The European Commission has published a series of ‘non-papers’ in the fields of medicines and sanitary and phytosanitary (SPS) measures, in the framework of the implementation of the Protocol on Ireland / Northern Ireland (NI).
A non-paper specifically on medicines lays out the commission’s proposed solution to ensure a continued, long-term supply of medicines in Northern Ireland, from or through Great Britain.
The non-paper was shared with the UK prior to the package of measures announced by the commission on June 30, 2021, to address some of the most pressing issues related to the implementation of the Protocol in the interest of all communities in Northern Ireland.
Vice president of the European Commission, Maros Sefcovic said: “These solutions have an unambiguous common denominator – they were brought about with the core purpose of benefitting the people in Northern Ireland.
“Ultimately, our work is about ensuring that the hard-earned gains of the Good Friday (Belfast) Agreement – peace and stability in Northern Ireland – are protected, while avoiding a hard border on the island of Ireland and maintaining the integrity of the EU Single Market.”
Livestock movement in Northern Ireland
The solution on medicines involves the EU changing its own rules, within the framework of the Protocol, so that regulatory compliance functions for medicines supplied to the NI market only, may be permanently located in Great Britain.
This would be subject to specific conditions ensuring that the medicines concerned are not further distributed in the EU Internal Market.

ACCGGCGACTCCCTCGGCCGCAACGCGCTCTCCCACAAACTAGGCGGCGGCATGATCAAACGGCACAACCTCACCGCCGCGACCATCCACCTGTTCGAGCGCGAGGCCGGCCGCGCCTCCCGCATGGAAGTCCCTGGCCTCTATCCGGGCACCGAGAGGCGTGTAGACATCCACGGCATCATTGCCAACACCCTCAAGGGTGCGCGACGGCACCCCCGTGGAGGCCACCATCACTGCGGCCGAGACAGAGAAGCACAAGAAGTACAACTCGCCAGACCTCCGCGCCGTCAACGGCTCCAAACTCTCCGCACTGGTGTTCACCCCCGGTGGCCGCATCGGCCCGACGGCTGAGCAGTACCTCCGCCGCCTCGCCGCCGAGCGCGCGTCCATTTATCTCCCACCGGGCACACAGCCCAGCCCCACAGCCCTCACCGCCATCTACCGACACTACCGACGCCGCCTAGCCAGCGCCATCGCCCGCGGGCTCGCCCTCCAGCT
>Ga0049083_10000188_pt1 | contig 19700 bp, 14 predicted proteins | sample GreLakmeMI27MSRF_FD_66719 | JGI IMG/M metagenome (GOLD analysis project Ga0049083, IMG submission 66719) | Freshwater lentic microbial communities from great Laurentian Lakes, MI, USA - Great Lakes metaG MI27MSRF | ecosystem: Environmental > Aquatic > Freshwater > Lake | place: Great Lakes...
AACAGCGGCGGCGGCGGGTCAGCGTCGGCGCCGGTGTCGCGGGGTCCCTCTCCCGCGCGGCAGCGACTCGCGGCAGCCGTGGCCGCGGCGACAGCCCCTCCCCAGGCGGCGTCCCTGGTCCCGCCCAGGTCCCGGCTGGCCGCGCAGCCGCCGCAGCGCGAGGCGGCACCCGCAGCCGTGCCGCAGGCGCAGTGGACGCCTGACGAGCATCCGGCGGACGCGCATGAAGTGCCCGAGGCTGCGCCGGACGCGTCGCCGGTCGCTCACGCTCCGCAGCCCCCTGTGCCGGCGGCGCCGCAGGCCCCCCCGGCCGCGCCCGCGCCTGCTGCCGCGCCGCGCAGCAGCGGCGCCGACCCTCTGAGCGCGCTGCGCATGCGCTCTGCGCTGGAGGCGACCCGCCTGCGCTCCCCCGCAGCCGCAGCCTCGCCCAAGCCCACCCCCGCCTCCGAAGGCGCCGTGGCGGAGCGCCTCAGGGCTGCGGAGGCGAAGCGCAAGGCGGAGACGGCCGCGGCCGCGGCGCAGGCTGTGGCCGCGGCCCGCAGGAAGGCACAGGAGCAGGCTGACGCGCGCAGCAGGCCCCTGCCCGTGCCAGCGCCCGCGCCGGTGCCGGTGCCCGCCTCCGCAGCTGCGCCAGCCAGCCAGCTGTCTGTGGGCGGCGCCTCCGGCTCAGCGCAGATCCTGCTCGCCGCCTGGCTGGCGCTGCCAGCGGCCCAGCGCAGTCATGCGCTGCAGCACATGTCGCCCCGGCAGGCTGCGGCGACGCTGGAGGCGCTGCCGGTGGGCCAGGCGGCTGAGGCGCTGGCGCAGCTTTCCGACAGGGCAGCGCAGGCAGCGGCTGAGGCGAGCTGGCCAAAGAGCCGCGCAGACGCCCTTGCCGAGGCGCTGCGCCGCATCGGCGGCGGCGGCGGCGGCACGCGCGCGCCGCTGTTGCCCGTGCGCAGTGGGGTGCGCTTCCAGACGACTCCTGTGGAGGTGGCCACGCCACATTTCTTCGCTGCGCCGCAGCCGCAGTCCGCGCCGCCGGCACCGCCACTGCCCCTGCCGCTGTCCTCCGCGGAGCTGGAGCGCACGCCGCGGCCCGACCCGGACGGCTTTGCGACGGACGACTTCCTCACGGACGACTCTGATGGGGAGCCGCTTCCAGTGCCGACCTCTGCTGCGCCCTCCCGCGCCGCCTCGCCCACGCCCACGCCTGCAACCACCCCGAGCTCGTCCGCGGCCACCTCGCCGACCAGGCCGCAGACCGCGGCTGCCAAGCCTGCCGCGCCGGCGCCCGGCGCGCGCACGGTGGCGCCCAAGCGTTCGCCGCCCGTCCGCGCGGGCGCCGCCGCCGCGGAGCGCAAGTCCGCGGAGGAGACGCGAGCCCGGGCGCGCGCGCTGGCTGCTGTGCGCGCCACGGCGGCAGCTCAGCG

The other non-papers published this week relate to a proposal by the commission to simplify the movements of livestock from GB to NI.
They also clarify the rules on EU-origin animal products that are moved to Great Britain for storage, before being shipped to NI.
Tagging of live animals
In relation to the movement of live animals between Great Britain and Northern Ireland, the commission regulation of June 29, 2021 removes the need for retagging when animals move multiple times between Great Britain and NI during their life.
The EU is also proposing to facilitate the return to Northern Ireland of livestock brought from Great Britain to attend trade / exhibition fairs, so that the animals concerned will not have to wait for a minimum residency period in GB.
The commission has also said that work is ongoing on a solution regarding the risk control of scrapie, to facilitate the movement of sheep and goats between Great Britain and Northern Ireland.
SPS checks flexibility
The commission has suggested that the UK continues to follow, even if only temporarily, the EU’s sanitary and phytosanitary (SPS) rules, as it does now.
Most checks on Great Britain – Northern Ireland trade would be removed if there was a so-called “Swiss-style veterinary agreement” in place.
However, the EU has said that the UK has refused this option.
Last month, the EU and the UK, provided a further three-month extension, until September 30, 2021, of the grace period for the movement of chilled meats (e.g. sausages and other meat preparations) from Great Britain to Northern Ireland.
The purpose of this additional period was to allow stakeholders, and in particular supermarkets in NI, to complete the adjustment of their supply chains.